How to close apps on the iPhone X

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It’s a common misconception that closing out apps on your iPhone helps extend battery life. This isn’t really true—iOS suspends inactive background applications qui5te effectively. Re-starting apps from scratch takes more time and can result in shorter battery life than simply un-suspending them.

But apps aren’t always perfectly well behaved. Sometimes they freeze or the interface gets corrupted, and you need to start over fresh. Those sorts of situations are the only times you should really close apps.

With no home button on the iPhone X, how do you do it? Simple:

1. Bring up your list of all apps by swiping up from the bottom of the screen and pausing for a second. You’ll see cards for all your apps pop in.

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Black Friday 2017: The best early deals

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Black Friday is no longer just the day after Thanksgiving. Now deals spill out willy-nilly from retailers at almost any given time in November.

Just a year or two ago, most discounts weren’t any good. But that’s changed.

While the deals that command headlines (those so-called “doorbusters”) are typically still available on only Thanksgiving or Black Friday, some worthwhile sales are already trickling out now.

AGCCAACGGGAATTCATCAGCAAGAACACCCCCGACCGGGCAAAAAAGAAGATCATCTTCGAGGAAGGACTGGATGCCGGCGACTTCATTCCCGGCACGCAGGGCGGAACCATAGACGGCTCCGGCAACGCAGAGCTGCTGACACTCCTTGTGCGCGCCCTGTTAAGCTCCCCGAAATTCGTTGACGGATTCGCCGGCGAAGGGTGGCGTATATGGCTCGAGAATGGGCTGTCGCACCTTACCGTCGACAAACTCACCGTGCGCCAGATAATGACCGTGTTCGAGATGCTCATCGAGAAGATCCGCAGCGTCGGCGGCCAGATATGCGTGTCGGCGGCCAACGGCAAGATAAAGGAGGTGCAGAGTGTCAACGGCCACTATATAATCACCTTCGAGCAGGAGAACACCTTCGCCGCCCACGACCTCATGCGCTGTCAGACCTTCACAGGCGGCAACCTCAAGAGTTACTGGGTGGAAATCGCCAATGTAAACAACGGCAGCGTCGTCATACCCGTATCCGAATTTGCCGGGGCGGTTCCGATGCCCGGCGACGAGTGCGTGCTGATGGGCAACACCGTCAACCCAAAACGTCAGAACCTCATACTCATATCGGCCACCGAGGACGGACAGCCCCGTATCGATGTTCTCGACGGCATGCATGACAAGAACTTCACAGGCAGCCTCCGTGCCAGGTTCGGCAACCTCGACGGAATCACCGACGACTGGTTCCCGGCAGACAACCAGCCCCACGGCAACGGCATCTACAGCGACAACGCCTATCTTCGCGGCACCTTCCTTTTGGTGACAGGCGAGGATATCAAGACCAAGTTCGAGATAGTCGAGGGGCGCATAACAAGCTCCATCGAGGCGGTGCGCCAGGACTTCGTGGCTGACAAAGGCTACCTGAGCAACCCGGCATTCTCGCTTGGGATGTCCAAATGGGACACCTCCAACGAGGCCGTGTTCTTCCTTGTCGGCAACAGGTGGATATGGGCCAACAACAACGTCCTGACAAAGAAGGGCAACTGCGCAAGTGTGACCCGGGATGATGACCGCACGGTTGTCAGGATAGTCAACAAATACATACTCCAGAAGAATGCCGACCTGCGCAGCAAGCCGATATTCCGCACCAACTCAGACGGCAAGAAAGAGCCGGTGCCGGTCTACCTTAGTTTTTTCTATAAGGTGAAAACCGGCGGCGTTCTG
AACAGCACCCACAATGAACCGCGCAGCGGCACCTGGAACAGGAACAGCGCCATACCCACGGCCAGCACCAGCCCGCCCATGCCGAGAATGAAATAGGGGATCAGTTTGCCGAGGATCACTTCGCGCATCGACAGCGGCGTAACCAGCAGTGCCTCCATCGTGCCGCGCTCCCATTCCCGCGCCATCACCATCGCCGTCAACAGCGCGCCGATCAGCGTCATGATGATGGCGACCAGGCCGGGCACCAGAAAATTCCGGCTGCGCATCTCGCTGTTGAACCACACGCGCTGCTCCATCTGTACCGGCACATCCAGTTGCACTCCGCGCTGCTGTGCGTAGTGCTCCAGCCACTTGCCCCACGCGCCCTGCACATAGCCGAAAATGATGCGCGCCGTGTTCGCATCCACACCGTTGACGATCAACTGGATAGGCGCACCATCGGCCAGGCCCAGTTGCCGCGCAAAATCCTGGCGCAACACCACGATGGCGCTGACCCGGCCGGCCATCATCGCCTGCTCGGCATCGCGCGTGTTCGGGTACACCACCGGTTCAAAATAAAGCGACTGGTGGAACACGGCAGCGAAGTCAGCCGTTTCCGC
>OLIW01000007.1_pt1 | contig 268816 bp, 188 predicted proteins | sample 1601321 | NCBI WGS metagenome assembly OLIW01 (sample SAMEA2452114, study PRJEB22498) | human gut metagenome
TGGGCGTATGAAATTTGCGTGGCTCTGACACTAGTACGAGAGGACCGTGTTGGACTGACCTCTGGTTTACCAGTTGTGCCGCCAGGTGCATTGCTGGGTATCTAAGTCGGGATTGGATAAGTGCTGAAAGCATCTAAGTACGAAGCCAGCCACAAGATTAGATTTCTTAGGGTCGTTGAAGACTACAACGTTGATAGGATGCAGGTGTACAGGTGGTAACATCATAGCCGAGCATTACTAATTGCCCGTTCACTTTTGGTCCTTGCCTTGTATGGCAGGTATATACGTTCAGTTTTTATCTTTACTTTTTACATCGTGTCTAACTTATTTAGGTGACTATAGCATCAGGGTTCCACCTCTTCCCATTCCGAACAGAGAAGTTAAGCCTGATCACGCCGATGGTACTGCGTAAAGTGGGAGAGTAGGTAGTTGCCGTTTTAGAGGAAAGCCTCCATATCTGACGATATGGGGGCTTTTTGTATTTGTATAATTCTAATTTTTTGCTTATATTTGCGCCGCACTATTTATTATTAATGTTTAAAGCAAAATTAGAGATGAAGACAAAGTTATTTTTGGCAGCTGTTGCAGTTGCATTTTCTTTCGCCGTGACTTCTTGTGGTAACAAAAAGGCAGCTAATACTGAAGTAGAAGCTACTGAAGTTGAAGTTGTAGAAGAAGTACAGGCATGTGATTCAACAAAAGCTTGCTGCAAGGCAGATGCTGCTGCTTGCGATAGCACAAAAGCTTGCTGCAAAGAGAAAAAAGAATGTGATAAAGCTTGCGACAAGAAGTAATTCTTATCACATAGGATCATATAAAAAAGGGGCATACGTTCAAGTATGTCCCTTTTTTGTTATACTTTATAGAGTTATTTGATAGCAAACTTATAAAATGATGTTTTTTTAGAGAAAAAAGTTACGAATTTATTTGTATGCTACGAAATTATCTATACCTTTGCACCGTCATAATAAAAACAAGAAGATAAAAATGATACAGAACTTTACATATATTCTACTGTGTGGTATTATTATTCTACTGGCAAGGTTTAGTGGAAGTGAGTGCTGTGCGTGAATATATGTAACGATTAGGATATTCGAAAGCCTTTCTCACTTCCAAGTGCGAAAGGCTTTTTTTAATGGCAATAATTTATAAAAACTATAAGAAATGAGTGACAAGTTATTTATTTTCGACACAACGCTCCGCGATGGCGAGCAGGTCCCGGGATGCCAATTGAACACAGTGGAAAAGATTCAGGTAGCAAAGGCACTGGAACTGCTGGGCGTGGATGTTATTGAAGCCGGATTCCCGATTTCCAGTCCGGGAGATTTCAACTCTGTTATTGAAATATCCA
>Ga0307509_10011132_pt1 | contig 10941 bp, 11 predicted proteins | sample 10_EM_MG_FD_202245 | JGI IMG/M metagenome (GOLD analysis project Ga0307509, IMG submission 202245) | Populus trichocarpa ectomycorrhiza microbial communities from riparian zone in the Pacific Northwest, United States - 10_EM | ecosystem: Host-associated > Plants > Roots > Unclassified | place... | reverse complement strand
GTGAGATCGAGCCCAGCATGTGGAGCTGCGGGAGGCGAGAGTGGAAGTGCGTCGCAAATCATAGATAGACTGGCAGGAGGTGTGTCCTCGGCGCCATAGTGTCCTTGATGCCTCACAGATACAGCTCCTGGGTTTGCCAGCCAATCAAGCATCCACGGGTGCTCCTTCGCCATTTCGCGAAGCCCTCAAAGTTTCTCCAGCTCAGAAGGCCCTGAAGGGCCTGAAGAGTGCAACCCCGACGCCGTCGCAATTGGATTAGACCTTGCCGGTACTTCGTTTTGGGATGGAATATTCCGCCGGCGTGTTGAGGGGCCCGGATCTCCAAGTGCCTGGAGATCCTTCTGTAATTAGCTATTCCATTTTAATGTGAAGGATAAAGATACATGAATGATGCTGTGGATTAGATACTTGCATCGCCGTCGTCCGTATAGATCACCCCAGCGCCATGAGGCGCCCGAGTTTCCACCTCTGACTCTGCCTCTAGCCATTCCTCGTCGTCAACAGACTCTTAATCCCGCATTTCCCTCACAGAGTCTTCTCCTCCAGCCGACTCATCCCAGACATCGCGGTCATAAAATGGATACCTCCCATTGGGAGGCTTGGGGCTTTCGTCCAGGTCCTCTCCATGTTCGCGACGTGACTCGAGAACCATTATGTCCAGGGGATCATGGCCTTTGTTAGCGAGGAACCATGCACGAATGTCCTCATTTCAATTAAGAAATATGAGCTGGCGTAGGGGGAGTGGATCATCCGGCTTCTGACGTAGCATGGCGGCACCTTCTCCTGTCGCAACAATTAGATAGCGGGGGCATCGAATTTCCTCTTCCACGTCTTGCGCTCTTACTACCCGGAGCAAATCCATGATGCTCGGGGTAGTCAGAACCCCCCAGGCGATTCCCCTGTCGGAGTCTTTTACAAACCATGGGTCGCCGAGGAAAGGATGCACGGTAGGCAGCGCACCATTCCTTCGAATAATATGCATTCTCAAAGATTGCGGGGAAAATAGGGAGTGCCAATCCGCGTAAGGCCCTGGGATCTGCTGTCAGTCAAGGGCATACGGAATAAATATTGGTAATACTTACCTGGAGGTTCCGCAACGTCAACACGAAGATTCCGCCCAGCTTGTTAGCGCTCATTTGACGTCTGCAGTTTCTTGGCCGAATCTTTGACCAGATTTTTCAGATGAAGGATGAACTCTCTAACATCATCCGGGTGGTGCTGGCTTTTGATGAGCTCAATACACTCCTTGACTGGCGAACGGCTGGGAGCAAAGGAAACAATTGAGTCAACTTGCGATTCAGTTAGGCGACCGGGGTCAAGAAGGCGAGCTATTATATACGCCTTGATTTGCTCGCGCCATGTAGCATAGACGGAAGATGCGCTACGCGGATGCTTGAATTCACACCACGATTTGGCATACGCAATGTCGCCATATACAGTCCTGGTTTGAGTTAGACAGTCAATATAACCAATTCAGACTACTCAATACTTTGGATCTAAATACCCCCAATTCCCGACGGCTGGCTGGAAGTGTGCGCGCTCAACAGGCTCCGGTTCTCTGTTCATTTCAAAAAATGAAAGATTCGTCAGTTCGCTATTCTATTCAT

We’ve begun rounding those up here, so keep an eye peeled for further updates as the days tick by and we add new deals as we spot them. And don’t forget: Holiday return windows have just expanded (most will run into early January), so you can buy now and repent at leisure—assuming you can float the cash.

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How to take a screenshot on the iPhone X

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The annual ritual: An airing of iOS grievances

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Yes, it’s time again for the exercise we go through literally every year, like the running of the bulls, it’s time to declare this year’s iOS update to be the worst ever!

Writing for Gizmodo, Adam Clark Estes says “iOS 11 Is Killing Me.”

Softly with its love? Killing you softly?

No! Like in the face! Angrily! Because so many bugs!

One thing is for sure, this isn’t like before when there were no problems with iOS updates.

2016: “Apple’s iOS 10 update is causing major problems for some users.”

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iPhone 8 Plus vs. iPhone X: Which one should you buy?

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This article was updated on November 17, 2017 with info on the iPhone X’s availability and general buying advice. 

For the first time, Apple has not just two sizes of its newest iPhone, but two distinctly different iPhones. There’s the iPhone 8 and the iPhone 8 Plus, which keep the same form-factor we know and love, Retina display, Home button, and all. And then there’s the new hotness, the bleeding-edge iPhone X, with an OLED display and a TrueDepth camera that unlocks the phone when you look at it.